Wednesday, July 22, 2009

Where does the number $15,000 come from, when talking about the Average Cost per household of Heathcare in USa...

I wrote that “health care will cost the typical household roughly $15,000 this year.” As the word “roughly” suggests, that is an estimate. It’s an estimate of the median cost of health care for households in this country, including all insurance premiums, employer contributions, co-payments, Medicare and Medicaid taxes and everything else.

I started by calculating the average cost of health care for each household. The United States economy produced more than $14 trillion worth of goods and services last year. About one-sixth of this output went to health care. One-sixth of $14 trillion or so is about $2.4 trillion.

This country had 117 million households last year. $2.4 trillion divided by 117 million is about $20,000. That is the average cost of health care for each household. It’s surprisingly high, isn’t it?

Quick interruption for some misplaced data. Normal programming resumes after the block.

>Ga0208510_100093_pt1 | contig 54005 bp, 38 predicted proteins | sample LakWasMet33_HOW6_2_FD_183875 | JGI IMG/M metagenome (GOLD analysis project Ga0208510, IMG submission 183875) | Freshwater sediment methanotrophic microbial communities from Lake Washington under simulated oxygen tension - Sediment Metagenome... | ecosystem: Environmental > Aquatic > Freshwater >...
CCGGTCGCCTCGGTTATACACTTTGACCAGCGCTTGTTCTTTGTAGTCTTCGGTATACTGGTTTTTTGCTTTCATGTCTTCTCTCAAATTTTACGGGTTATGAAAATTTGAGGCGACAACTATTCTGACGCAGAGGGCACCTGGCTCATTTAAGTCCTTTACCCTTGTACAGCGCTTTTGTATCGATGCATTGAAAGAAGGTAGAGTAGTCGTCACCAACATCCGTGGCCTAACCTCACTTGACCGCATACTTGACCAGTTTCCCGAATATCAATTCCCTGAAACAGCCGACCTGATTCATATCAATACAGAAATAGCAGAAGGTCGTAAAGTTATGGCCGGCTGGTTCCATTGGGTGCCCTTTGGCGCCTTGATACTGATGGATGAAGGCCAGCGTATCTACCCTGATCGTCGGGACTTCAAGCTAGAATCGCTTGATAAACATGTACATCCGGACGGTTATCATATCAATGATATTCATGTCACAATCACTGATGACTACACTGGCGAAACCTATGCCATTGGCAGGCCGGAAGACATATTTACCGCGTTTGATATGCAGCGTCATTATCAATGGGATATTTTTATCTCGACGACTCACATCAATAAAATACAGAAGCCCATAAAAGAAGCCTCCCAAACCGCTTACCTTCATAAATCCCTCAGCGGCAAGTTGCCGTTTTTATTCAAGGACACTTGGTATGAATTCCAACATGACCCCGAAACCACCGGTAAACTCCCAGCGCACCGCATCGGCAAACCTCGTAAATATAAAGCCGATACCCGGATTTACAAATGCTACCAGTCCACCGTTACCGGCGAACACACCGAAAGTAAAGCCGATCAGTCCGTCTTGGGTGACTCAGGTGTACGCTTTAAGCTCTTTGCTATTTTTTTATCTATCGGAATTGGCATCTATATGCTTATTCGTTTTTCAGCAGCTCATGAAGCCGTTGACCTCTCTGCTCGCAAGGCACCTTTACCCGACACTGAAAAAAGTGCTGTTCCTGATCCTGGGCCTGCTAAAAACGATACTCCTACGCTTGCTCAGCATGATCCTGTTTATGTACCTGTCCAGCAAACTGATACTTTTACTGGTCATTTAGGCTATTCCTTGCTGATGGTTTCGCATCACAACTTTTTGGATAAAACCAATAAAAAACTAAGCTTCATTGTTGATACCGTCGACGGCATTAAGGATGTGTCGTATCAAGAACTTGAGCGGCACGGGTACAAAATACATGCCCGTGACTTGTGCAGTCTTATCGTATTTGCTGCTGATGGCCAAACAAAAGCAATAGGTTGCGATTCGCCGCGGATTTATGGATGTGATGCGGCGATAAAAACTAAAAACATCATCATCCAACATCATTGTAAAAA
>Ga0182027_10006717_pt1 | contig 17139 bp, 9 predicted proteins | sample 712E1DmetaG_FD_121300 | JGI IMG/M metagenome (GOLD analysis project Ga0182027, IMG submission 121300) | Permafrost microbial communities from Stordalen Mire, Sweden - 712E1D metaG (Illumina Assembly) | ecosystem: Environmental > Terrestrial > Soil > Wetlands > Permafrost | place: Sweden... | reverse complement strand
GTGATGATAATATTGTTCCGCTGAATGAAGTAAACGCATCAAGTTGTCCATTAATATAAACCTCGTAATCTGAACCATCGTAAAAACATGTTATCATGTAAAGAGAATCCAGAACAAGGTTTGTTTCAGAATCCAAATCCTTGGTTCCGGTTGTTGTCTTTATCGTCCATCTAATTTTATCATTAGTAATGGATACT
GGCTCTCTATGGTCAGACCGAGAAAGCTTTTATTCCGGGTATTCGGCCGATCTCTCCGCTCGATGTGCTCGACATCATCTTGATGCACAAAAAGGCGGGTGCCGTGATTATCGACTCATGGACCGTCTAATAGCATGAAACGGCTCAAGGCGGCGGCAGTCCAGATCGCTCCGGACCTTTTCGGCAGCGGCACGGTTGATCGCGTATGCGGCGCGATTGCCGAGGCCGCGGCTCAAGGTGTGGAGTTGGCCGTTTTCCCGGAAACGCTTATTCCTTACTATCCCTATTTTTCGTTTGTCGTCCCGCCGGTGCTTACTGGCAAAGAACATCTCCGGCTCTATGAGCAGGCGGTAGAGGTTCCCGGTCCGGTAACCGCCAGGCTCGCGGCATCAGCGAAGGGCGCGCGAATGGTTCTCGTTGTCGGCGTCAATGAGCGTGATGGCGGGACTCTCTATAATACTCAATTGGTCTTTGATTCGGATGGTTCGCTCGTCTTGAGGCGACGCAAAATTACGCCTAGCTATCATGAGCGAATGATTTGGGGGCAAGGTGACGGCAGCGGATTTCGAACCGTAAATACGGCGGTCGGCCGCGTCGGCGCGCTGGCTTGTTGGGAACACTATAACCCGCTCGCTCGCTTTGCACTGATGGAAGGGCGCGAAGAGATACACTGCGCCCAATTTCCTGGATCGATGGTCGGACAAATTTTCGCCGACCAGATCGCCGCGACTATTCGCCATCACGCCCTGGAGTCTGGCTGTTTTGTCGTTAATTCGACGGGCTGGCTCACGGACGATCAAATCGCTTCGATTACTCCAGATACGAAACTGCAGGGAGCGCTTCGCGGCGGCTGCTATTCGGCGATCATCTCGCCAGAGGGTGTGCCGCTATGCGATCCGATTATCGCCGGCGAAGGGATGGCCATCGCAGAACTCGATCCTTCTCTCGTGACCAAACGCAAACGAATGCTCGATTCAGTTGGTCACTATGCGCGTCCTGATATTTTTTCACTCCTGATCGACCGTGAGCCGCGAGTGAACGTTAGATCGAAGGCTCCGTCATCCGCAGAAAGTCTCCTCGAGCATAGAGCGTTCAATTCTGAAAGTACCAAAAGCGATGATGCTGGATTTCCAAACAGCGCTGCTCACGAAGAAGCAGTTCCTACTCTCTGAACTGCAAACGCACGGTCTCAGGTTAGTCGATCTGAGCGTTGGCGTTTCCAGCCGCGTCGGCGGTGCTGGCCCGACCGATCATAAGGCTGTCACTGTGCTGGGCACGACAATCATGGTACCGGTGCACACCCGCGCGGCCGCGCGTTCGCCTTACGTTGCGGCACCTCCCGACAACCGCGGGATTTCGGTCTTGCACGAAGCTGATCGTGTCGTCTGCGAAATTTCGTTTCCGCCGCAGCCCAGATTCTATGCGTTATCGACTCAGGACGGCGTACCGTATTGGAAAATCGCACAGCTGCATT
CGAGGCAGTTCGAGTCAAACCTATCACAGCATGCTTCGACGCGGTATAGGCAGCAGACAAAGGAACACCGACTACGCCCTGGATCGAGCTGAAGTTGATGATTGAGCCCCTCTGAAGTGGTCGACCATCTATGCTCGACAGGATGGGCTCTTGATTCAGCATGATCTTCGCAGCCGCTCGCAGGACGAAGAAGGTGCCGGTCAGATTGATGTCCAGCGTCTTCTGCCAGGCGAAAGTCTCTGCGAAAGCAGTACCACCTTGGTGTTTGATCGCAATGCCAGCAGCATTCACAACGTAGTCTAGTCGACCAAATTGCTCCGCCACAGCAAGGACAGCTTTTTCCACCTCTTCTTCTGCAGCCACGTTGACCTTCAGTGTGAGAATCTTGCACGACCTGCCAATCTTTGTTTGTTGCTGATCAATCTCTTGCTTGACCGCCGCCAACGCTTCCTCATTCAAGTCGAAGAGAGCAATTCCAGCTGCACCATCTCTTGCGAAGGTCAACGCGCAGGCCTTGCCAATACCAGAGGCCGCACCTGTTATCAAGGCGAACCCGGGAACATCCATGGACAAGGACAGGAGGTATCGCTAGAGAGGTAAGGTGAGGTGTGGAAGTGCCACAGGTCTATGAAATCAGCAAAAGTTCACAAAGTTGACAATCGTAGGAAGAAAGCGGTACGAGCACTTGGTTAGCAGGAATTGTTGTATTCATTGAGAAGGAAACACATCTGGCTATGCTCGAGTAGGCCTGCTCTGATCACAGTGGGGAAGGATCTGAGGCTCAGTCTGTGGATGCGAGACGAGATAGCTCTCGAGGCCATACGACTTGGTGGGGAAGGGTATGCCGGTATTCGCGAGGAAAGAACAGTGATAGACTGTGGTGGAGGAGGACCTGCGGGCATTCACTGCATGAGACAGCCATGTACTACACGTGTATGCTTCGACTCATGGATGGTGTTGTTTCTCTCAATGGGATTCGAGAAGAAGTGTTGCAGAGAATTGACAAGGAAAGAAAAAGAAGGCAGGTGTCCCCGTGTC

Now, averages are tricky. They can be disproportionately affected by outliers. (The average net worth of me and Bill Gates: in the billions!)

There isn’t good data — at least that I could find — on the distribution of health costs across the population. This is different from the distribution of health spending, which is driven by illnesses — and is highly, highly variable. I’m talking here about the distribution of insurance premiums and the like. But we know that people with higher incomes bear more health costs. They have more generous insurance plans. They pay more out of pocket for various services. And they pay more taxes.

So I used the ratio of median income to average income and applied it to average cost of health care. This ratio is about .75, which is how an average cost of $20,000 became a cost of $15,000 for the typical family.

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